By TONY SIEGLE
For The Associated Press
This photo provided by Cynthia Siegle shows Tony Siegle, Friday, July 3, 2020 in Scottsdale, Ariz. Tony Siegle started his big league career as a scoreboard operator at the Astrodome in 1965. He went on to work in the baseball operations departments for Milwaukee, Houston, Philadelphia, San Diego, the Angels, San Francisco, Colorado and Montreal/Washington. Now 80, he spent 13 seasons with the Giants before retiring on Dec. 31.
SCOTTSDALE, Ariz. (AP) —
EDITOR’S NOTE: Tony Siegle started his big league career as a scoreboard operator at the Astrodome in 1965. He went on to work in the baseball operations departments for Milwaukee, Houston, Philadelphia, San Diego, the Angels, San Francisco, Colorado and Montreal/Washington. Now 80, he spent 13 seasons with the Giants before retiring on Dec. 31.
After 54 years and three World Series rings, I have decided to retire from Major League Baseball front offices.
In the summer of 1944 my uncle took me to Shibe Park to see a contest between the Reds and Phillies. That was the start of my lifelong love of baseball.
Twenty-one years later I began my career with the first of eight major league teams, and I worked for 25 general managers and 25 field managers. I worked with numerous Hall of Famers, including Willie Mays and Hank Aaron; countless major and minor league ballplayers; and marvelous scouts and front office people. My memories of these associations are my proudest possessions.
And for the first time in over a half-century, I chose not to watch a spring baseball game or enter a spring training site this year.
Being a traditionalist and a baseball purist, I long for baseball’s storied past: a simple, engaging and magical game. The Game, once run by a front office of dedicated, seasoned, work-experienced baseball men and women, has morphed into a game of many new owners and many untested general managers who never experienced working up through baseball’s development system. They are not aware of baseball’s rich history and not familiar with those who made the game great. They are aided only by college kids armed with computers, whose efforts have convinced most media types and team owners that personnel decisions should be based on analytics and statistics.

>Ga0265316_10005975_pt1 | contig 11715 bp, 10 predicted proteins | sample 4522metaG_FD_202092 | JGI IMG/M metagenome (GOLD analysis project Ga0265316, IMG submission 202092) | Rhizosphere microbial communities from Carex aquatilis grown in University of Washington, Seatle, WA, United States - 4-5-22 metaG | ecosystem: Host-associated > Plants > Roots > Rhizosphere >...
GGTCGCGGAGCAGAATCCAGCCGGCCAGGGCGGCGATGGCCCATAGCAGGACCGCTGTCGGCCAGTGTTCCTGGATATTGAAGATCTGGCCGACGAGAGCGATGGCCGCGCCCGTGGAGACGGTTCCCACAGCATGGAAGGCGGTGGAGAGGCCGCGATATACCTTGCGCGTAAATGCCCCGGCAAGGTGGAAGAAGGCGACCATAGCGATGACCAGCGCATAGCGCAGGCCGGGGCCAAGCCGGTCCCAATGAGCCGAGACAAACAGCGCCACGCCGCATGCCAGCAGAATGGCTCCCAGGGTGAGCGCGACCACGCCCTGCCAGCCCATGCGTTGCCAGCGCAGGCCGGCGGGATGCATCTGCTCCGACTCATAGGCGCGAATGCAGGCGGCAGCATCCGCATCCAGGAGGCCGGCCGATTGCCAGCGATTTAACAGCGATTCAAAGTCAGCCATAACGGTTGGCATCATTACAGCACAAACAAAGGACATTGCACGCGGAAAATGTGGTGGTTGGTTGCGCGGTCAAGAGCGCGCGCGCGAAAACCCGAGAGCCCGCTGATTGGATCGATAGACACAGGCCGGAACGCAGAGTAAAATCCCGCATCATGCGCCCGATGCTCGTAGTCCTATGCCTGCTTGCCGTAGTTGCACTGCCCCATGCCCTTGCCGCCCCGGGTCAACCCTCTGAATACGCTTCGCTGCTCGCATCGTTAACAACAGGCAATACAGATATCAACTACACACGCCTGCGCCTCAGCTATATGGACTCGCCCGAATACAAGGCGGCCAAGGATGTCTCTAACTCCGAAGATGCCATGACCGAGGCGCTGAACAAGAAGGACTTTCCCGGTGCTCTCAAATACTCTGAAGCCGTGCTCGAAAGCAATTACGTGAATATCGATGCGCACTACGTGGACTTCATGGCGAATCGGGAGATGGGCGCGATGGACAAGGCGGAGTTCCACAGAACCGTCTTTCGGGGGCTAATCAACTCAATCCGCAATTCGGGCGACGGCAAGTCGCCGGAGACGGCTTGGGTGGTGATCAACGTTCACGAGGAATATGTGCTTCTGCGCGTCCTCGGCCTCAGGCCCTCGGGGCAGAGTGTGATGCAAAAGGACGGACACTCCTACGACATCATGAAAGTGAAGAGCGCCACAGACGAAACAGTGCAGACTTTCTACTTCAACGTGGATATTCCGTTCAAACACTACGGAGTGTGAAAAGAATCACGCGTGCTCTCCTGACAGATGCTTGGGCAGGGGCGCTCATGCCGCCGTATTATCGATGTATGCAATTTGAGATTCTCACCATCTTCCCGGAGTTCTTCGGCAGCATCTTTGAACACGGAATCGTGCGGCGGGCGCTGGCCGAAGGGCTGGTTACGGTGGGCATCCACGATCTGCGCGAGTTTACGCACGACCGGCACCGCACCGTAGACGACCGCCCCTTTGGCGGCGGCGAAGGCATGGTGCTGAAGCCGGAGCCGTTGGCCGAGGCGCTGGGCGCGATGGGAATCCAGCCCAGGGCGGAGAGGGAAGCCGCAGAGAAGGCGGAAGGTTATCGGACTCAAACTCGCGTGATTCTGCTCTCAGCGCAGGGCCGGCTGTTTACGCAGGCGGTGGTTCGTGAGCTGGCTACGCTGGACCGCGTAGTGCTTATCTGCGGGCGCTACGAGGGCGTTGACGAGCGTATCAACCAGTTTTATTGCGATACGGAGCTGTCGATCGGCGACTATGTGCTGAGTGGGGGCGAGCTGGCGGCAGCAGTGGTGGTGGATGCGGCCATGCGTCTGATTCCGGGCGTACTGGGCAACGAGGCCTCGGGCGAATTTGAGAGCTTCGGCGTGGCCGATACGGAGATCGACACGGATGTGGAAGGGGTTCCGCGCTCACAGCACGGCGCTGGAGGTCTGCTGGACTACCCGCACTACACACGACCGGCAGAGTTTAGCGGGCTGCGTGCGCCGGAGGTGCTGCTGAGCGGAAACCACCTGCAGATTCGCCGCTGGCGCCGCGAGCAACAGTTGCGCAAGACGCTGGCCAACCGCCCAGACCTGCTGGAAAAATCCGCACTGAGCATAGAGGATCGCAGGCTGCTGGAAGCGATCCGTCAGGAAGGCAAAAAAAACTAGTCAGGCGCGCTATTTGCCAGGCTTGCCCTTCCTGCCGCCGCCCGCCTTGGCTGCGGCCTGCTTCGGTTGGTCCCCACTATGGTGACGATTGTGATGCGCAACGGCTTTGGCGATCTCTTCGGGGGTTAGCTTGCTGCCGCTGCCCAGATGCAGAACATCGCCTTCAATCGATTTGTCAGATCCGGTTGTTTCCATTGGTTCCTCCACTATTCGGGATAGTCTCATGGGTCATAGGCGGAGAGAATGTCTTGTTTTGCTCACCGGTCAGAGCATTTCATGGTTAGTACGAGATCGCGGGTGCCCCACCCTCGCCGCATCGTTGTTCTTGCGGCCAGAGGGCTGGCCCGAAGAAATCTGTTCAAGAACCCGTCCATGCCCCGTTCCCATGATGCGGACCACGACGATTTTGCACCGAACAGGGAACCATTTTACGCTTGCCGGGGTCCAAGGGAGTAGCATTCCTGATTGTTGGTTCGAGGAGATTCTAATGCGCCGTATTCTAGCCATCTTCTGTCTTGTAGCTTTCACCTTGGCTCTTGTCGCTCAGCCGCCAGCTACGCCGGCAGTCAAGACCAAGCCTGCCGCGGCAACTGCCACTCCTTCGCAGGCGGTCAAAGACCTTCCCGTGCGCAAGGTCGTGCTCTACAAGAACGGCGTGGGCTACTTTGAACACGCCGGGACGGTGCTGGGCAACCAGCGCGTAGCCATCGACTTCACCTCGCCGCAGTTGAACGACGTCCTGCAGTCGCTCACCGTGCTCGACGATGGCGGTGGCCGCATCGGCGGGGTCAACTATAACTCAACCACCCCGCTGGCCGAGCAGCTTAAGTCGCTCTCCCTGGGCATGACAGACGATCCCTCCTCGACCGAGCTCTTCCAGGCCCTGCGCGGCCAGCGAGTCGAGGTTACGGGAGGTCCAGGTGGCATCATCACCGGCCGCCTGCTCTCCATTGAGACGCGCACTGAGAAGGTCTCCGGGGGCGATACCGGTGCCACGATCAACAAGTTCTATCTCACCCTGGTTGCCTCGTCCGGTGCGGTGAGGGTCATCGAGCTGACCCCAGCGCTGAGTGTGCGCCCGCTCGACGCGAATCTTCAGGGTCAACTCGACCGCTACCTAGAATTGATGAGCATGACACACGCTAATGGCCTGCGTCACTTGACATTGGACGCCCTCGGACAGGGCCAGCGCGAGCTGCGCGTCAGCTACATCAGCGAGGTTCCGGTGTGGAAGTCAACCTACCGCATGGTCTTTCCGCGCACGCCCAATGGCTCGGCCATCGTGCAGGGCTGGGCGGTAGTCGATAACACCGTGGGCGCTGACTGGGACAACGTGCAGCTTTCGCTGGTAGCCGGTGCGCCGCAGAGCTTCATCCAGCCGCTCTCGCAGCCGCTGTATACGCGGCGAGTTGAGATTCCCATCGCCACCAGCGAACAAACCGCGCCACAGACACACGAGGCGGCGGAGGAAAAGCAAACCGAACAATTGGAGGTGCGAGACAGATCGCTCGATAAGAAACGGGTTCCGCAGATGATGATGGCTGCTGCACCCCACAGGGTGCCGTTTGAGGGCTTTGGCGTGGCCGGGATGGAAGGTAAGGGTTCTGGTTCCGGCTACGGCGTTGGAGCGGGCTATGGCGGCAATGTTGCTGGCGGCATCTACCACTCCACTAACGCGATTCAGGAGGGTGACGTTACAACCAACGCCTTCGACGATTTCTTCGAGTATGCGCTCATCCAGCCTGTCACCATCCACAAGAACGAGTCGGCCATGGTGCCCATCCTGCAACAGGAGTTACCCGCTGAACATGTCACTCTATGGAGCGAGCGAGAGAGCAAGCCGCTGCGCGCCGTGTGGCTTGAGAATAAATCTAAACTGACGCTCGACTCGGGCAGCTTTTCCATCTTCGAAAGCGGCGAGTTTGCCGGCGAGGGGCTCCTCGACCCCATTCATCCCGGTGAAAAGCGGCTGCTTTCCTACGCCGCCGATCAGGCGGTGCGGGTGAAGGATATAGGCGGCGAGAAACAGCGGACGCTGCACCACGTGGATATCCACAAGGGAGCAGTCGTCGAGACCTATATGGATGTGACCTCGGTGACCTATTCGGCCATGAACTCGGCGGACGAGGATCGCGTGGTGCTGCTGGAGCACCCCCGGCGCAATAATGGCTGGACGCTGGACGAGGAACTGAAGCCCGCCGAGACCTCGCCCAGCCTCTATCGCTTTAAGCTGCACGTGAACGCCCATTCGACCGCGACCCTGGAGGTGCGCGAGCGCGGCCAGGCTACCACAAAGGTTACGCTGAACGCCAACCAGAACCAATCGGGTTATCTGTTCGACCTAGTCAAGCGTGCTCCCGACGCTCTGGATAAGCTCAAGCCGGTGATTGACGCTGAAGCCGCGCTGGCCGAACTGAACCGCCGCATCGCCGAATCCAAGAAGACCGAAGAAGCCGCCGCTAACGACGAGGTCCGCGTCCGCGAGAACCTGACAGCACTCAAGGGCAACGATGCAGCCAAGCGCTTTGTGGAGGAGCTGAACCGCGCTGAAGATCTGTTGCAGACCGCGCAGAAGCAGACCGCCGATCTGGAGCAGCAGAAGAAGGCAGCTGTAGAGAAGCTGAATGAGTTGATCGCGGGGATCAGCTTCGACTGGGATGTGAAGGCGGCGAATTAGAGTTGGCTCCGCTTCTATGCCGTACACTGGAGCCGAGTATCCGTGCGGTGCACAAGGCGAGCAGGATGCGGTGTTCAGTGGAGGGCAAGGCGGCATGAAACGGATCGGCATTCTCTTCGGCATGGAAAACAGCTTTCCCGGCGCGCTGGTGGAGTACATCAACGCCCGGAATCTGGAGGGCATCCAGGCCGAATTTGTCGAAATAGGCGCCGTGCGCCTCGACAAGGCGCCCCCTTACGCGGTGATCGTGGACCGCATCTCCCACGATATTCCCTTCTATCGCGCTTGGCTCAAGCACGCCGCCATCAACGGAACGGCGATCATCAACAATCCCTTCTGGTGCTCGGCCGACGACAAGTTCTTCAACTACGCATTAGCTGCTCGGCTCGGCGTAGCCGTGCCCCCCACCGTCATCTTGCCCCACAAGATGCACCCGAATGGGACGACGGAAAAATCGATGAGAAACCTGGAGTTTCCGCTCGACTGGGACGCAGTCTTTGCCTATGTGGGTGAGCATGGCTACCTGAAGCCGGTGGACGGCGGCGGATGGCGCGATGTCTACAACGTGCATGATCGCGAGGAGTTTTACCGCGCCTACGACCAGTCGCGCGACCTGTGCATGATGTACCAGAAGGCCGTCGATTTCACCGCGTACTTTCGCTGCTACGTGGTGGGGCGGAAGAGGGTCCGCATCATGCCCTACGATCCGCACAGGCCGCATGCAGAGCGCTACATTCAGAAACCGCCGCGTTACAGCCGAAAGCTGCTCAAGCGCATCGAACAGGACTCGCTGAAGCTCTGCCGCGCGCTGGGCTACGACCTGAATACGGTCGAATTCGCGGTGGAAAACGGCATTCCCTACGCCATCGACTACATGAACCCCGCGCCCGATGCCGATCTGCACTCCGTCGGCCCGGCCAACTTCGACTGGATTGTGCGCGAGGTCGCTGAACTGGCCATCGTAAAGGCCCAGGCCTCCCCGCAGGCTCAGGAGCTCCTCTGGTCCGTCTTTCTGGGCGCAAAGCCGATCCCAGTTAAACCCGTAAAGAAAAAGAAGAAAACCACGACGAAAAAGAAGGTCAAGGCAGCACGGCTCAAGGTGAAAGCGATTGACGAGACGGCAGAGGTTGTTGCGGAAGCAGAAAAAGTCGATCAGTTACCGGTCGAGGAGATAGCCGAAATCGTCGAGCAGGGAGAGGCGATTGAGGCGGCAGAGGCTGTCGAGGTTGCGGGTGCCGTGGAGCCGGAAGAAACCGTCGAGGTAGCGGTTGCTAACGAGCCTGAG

No longer are vital scouts and former players needed. Their experienced input and keen insights, their ability to look inside that player, their gathering of useful information is now discarded, replaced by VORP, WAR and launch angles.
Many good men are now out of work, scuffling for employment.
Where is the time when the proud uniform was uniform, complete with stirrup-like socks with white sanis showing and not a different clown uniform for each day of the week?
Where are the squeeze plays, hit and runs, steals, hitting behind runners?
What happened to the complete game and four-man rotations?
When did the home-run trot become a dance ritual? Why can’t a hitter who has just hit a home run gracefully circle the bases shaking hands only with his third base coach — watch a clip of a Mickey Mantle’s beautiful trot — and the on-deck hitter instead of the frenetic greetings and arrogant body movements accented by helmet grabbing and taunting gestures directed toward the other team’s dugout?
And why are there now only two statistics that matter: the home run and the strikeout?
And why does the length of a normal baseball game take almost four hours due to endless pitching changes and commercial breaks?
To boot, a spring game often has far too many players, many never to be seen again, compelling the manager to play them all.
And the greed-provoked obscene salaries and humongous ticket prices already have begun to erode the crucial and indispensable national interest.
Major League Baseball, the Major League Baseball Players Association and team owners please take heed before the game is killed and before the game we know and love gets thrown on the heap of the forgotten!
I close with a quote from 19th century Scottish poet and novelist Andrew Lang, a clairvoyant who saw baseball’s future without even knowing that he had: “He uses statistics as a drunken man uses a lamp post for support rather than illumination.”
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